What is the real danger?
Published: Wednesday, October 17, 2012
Updated: Wednesday, October 17, 2012 00:10
Lately, the headlines have been filled with drug related violence in Mexico. Just last month 11 people were killed in Guadalajara during a shootout between suspected drug traffickers and soldiers.
Instead of white sandy beaches, visions of drug mules and armed cartel kingpins appear in people’s minds. But does Mexico really deserve that image? Yes and No.
Parts of Mexico are extremely dangerous. Juarez City has been known as a murder capital for years, and Vera Cruz is among the most dangerous places in the world to be a journalist. But there are areas in Mexico that see little of that violence.
The Yucatan peninsula is the safest area in Mexico, and it is breathtaking—immaculate beaches, year-round spring break-style parties, luxurious all-inclusive resorts, and then there are the exciting parts of the state.
You can swim in the crystal clear underwater caves with stalactites hanging over your head and the glowing eyes of catfish tracing your movements. You can hike pyramids and check out the colonial city of Merida where you are surrounded by an energetic culture, amazing food, and wonderful people.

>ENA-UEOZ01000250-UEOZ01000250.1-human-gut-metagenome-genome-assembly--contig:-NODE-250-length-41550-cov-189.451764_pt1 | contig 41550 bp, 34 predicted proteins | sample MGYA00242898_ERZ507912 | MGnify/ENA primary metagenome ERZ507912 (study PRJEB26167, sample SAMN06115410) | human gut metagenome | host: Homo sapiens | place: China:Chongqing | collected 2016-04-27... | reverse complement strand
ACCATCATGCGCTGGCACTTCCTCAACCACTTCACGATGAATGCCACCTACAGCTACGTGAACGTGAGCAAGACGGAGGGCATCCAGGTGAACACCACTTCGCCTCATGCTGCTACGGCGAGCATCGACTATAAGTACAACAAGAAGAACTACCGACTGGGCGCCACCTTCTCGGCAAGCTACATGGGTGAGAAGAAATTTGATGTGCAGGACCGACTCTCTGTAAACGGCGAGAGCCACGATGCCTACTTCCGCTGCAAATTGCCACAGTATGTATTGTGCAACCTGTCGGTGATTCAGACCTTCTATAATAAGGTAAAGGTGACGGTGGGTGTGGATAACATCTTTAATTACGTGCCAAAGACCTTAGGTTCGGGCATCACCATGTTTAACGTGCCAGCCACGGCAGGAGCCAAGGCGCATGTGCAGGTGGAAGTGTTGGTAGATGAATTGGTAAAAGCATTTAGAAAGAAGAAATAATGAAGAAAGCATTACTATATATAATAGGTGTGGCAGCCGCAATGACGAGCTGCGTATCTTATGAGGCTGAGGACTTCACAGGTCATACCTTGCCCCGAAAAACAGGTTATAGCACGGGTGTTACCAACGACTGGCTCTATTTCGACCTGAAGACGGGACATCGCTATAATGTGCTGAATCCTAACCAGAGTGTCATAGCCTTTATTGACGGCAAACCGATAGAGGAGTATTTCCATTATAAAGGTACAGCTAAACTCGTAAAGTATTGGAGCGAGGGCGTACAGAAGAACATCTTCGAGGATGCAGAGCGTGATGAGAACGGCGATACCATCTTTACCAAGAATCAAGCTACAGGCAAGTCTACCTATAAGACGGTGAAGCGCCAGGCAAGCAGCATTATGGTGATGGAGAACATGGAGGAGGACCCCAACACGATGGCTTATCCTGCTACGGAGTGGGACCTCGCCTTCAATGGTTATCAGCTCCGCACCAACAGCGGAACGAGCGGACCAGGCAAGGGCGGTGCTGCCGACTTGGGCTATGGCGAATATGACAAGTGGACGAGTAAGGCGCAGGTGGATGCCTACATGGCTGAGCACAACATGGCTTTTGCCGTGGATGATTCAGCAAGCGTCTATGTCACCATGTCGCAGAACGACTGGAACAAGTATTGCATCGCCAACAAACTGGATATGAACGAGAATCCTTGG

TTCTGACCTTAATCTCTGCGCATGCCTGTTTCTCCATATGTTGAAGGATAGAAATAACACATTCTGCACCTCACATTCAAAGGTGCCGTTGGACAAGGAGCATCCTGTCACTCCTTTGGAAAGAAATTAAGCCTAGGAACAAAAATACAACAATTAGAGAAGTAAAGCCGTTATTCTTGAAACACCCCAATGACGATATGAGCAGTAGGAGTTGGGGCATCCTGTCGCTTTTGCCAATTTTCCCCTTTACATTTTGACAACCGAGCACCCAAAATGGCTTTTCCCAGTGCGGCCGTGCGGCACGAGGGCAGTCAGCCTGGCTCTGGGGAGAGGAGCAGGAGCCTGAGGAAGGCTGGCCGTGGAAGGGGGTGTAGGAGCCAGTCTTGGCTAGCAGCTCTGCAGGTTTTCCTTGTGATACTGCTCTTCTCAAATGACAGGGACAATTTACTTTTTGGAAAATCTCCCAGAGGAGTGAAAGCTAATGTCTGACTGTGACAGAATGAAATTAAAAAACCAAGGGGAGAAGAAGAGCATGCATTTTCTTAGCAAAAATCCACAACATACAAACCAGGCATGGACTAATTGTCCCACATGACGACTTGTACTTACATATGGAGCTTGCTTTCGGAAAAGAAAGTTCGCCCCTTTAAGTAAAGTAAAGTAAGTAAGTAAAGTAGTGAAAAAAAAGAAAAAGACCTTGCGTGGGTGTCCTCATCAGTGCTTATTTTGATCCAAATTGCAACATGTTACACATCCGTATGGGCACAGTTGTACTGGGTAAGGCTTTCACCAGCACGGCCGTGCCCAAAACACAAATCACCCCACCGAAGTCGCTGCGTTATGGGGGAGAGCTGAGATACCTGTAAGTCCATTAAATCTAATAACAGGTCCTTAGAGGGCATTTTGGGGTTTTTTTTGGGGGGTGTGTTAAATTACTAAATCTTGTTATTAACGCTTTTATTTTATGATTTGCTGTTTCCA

The Yucatan, along with the rest of Mexico, has a lot to offer, and despite what many people think it has been almost completely untouched by the cartels’ violence. According to the website Geo-Mexico, the intentional homicide rate in the Yucatan is lower than the rate in Canada.
I admit that I’ve seen the number of armed police officers cruising the streets increase over the last several years, but I think that some of this could be for show. Tourism is the major industry in the Yucatan and the tourists won’t come if they don’t feel safe.
This is not to say that it would be impossible to be murdered in the Yucatan, but you can’t generalize about the safety of an entire nation based on the violence in one region. Mexico is a huge country and the violence in northern Mexico is worlds away from the beaches of Cancun.